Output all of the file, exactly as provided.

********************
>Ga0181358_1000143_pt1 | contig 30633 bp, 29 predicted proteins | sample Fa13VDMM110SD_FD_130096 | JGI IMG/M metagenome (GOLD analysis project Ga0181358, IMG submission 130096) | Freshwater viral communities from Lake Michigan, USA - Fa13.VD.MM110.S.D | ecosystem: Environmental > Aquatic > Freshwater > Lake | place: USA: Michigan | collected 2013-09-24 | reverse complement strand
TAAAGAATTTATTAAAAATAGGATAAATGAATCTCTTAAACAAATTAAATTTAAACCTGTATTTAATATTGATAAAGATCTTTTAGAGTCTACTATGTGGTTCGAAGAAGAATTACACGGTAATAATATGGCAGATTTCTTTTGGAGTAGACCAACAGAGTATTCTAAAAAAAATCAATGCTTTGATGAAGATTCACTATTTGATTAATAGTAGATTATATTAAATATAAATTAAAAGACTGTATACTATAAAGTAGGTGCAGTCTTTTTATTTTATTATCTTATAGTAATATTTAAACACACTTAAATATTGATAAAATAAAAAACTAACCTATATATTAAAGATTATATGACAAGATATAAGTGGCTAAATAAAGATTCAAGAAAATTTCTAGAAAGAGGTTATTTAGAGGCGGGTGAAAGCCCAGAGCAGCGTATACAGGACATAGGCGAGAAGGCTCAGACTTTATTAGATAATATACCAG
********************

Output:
>Ga0181358_1000143_pt1 | contig 30633 bp, 29 predicted proteins | sample Fa13VDMM110SD_FD_130096 | JGI IMG/M metagenome (GOLD analysis project Ga0181358, IMG submission 130096) | Freshwater viral communities from Lake Michigan, USA - Fa13.VD.MM110.S.D | ecosystem: Environmental > Aquatic > Freshwater > Lake | place: USA: Michigan | collected 2013-09-24 | reverse complement strand
TAAAGAATTTATTAAAAATAGGATAAATGAATCTCTTAAACAAATTAAATTTAAACCTGTATTTAATATTGATAAAGATCTTTTAGAGTCTACTATGTGGTTCGAAGAAGAATTACACGGTAATAATATGGCAGATTTCTTTTGGAGTAGACCAACAGAGTATTCTAAAAAAAATCAATGCTTTGATGAAGATTCACTATTTGATTAATAGTAGATTATATTAAATATAAATTAAAAGACTGTATACTATAAAGTAGGTGCAGTCTTTTTATTTTATTATCTTATAGTAATATTTAAACACACTTAAATATTGATAAAATAAAAAACTAACCTATATATTAAAGATTATATGACAAGATATAAGTGGCTAAATAAAGATTCAAGAAAATTTCTAGAAAGAGGTTATTTAGAGGCGGGTGAAAGCCCAGAGCAGCGTATACAGGACATAGGCGAGAAGGCTCAGACTTTATTAGATAATATACCAG